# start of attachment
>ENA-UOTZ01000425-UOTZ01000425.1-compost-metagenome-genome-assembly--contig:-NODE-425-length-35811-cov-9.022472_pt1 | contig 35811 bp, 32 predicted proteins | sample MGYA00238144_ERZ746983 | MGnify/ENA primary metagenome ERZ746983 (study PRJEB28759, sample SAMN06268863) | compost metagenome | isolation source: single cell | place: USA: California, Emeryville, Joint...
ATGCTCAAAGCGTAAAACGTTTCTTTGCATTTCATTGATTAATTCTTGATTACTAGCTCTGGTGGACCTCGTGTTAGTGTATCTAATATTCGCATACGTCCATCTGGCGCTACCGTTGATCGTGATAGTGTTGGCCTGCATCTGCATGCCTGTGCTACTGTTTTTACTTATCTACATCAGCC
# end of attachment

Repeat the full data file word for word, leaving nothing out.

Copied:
>ENA-UOTZ01000425-UOTZ01000425.1-compost-metagenome-genome-assembly--contig:-NODE-425-length-35811-cov-9.022472_pt1 | contig 35811 bp, 32 predicted proteins | sample MGYA00238144_ERZ746983 | MGnify/ENA primary metagenome ERZ746983 (study PRJEB28759, sample SAMN06268863) | compost metagenome | isolation source: single cell | place: USA: California, Emeryville, Joint...
ATGCTCAAAGCGTAAAACGTTTCTTTGCATTTCATTGATTAATTCTTGATTACTAGCTCTGGTGGACCTCGTGTTAGTGTATCTAATATTCGCATACGTCCATCTGGCGCTACCGTTGATCGTGATAGTGTTGGCCTGCATCTGCATGCCTGTGCTACTGTTTTTACTTATCTACATCAGCC